The Uganda Buddhist Centre was founded by Venerable Buddharakkhita who is a Ugandan by nationality and is the first Buddhist monk in Uganda to introduce Buddhism into the country on April 10, 2005. It was created to introduce and preserve the Buddha’s teachings within the context of African culture.
The Uganda Buddhist Centre is the first Buddhist Centre in Uganda. It is located on two acres of land at Bulega, Garuga, Entebbe (about 5 km off Kampala-Entebbe main road). The centre is open to all people who wish to cultivate peace, harmony and happiness.
On 17 November, several religious leaders, among them Ven. Buddharakkhita (a Ugandan Buddhist monk and founder of the Uganda Buddhist Center), proposed that the Paris Agreement on climate change should take into account the spiritual ailments—human greed, hatred and ignorance—which are the true causes of the devastating climate crisis.
The leaders were attendees at the United Nations Framework Convention on Climate Change (UNFCC) Climate Conference 2016 (COP22), which ran from 7–18 November in Marrakech, Morocco. The event was the first such meeting since the historic adaptation of the Paris Agreement at COP21 held in France in December last year. The Paris Agreement entered into force on 4 November.
Heads of state from 80 countries and senior minsters from 155 countries participated in the conference, including Moroccan king Mohammed VI and UN secretary general Ban Ki-moon. COP22 was the first chance to explore and expand the historic climate agreement signed in Paris during the COP21.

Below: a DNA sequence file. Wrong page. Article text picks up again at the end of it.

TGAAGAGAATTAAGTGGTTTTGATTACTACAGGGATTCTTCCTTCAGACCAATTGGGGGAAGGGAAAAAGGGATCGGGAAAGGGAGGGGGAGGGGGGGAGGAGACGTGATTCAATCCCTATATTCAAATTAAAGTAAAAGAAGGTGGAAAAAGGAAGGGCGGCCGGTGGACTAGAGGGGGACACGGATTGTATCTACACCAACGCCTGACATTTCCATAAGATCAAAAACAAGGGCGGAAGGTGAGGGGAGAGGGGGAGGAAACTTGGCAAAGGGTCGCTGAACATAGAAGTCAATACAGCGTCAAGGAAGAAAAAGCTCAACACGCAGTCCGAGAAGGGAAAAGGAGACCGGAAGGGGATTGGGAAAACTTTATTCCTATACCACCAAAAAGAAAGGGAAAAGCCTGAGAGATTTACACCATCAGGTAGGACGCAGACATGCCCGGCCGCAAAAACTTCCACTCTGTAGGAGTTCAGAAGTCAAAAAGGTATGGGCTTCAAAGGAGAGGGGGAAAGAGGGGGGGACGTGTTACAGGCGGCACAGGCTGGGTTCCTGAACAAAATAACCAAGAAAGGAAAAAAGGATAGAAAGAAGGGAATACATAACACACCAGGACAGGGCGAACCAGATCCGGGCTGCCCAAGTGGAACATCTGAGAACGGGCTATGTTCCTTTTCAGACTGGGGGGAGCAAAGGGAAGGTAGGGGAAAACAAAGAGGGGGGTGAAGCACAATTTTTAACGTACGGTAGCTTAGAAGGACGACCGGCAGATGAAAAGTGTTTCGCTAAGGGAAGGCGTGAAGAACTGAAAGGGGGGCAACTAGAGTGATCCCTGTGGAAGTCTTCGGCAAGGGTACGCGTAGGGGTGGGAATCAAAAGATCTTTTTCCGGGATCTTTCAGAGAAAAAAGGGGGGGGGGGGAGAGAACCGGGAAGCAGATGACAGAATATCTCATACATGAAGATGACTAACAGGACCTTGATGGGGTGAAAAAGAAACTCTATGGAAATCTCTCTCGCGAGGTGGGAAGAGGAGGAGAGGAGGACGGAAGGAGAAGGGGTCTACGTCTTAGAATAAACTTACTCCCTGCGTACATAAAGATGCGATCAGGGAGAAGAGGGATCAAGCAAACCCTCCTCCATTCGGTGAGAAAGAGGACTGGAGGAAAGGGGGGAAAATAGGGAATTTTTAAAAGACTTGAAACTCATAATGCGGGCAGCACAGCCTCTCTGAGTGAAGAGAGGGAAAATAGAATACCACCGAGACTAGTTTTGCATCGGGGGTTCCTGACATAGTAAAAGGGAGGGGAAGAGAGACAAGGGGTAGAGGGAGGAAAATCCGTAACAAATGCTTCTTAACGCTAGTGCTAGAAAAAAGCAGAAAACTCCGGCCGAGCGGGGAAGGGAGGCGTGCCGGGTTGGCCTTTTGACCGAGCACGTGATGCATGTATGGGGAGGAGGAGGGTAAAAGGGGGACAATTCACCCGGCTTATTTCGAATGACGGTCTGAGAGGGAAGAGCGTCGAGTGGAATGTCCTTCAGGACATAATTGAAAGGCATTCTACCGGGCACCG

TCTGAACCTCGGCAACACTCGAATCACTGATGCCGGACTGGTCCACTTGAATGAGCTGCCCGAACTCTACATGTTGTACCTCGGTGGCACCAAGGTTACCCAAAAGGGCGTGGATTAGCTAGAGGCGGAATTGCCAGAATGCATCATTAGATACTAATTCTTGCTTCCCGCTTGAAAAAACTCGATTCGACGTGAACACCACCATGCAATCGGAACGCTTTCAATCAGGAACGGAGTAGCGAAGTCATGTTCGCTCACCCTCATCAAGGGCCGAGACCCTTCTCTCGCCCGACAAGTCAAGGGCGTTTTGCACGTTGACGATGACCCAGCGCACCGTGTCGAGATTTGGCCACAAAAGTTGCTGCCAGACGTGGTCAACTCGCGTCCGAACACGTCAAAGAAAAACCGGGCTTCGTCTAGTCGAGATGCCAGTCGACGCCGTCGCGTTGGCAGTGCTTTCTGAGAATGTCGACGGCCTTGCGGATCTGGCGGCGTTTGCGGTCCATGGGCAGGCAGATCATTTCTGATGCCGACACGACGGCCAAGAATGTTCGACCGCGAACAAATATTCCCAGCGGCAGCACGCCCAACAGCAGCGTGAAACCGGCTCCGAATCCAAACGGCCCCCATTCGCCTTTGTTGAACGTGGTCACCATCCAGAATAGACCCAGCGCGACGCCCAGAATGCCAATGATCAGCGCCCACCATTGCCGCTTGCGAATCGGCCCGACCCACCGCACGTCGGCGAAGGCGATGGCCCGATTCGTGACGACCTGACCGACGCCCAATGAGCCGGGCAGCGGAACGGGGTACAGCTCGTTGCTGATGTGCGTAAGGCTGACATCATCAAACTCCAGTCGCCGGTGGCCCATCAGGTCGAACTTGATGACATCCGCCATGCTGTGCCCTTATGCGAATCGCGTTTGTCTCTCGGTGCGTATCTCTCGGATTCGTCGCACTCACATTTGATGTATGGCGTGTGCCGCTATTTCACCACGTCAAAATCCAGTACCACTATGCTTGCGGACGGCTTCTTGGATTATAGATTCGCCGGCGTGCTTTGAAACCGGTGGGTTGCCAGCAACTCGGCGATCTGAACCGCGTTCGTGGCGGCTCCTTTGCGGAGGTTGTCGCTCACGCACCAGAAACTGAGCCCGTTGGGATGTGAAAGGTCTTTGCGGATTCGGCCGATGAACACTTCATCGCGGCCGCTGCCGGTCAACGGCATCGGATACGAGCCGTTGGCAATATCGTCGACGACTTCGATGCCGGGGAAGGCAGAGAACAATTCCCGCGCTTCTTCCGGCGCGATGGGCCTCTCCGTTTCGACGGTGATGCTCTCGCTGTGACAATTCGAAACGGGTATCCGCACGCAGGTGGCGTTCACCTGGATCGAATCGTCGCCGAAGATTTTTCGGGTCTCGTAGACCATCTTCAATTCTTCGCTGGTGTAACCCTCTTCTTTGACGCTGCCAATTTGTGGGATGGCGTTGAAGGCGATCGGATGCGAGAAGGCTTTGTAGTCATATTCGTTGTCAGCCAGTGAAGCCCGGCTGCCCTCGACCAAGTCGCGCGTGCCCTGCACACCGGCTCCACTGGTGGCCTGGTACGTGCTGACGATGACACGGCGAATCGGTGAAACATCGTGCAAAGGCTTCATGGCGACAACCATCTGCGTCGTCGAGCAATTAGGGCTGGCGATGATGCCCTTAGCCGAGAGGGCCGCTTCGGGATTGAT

The religious delegation included Egyptian Sufi leader Dr. Aliaa Raffa; Chief Tamale Bwoya, healer and chief, Kingdom of Buganda; Tiokasin Ghosthorse, sundancer from the Lakota Nation; Venerable Chang Ji, Dharma Drum Mountain Buddhist Association, USA; Reverend Richard Cizik, president, New Evangelicals for the Common Good, USA; Jana Long, founder, Power of One Yoga, USA; and Sraddhalu Ranade, Sri Aurobindo Ashram, India.
“We need a reduction in the emissions of greed, hatred and ignorance,” Ven. Buddharakkhita noted. “It is ignorance that prevents us from understanding our interdependence with all life and our relationship with Earth. It is this change in mindset that will help us address the ecological and climate crisis. More empathy and less apathy is needed so that we can feel what we are doing to Mother Earth.” (Religious News Service)
Ven. Buddharakkhita presented this ethical vision at a side event at COP22 on the inner dimensions of climate change that was organized by the Global Peace Initiative of Women in partnership with the Dharma Drum Mountain Buddhist Association and supported by the International Council for the Day of Vesak (ICDV), a non-governmental organization based in Thailand and associated with the UN.